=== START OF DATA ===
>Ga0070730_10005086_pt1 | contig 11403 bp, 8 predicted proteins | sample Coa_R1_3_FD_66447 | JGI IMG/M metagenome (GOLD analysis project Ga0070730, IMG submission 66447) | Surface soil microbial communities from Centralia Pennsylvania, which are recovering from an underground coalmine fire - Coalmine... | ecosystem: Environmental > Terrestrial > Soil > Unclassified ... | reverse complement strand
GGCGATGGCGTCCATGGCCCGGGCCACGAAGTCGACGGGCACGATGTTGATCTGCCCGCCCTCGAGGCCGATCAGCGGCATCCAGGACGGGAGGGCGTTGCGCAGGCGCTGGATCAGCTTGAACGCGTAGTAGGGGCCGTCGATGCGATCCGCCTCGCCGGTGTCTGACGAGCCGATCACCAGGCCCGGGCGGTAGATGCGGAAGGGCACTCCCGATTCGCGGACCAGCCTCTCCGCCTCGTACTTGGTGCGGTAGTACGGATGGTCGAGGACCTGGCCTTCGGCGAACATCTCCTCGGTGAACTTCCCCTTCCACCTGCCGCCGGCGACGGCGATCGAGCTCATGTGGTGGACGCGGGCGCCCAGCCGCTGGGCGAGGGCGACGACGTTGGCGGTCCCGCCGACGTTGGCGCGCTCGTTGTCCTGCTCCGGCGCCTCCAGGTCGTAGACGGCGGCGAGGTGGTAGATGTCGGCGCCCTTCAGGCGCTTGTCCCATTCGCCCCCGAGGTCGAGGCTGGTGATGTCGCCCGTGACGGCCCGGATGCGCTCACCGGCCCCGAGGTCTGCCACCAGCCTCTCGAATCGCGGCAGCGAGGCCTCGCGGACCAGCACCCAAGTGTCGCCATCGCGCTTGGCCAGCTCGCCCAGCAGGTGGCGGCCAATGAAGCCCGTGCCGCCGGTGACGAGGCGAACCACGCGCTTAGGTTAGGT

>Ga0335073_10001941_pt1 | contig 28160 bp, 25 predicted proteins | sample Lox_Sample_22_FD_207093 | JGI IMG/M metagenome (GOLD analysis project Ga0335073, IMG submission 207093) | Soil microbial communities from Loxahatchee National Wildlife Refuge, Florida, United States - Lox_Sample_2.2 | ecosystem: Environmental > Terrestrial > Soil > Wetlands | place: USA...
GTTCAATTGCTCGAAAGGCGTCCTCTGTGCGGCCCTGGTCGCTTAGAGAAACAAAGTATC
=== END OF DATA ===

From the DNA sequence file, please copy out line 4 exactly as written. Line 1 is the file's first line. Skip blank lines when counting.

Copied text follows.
GTTCAATTGCTCGAAAGGCGTCCTCTGTGCGGCCCTGGTCGCTTAGAGAAACAAAGTATC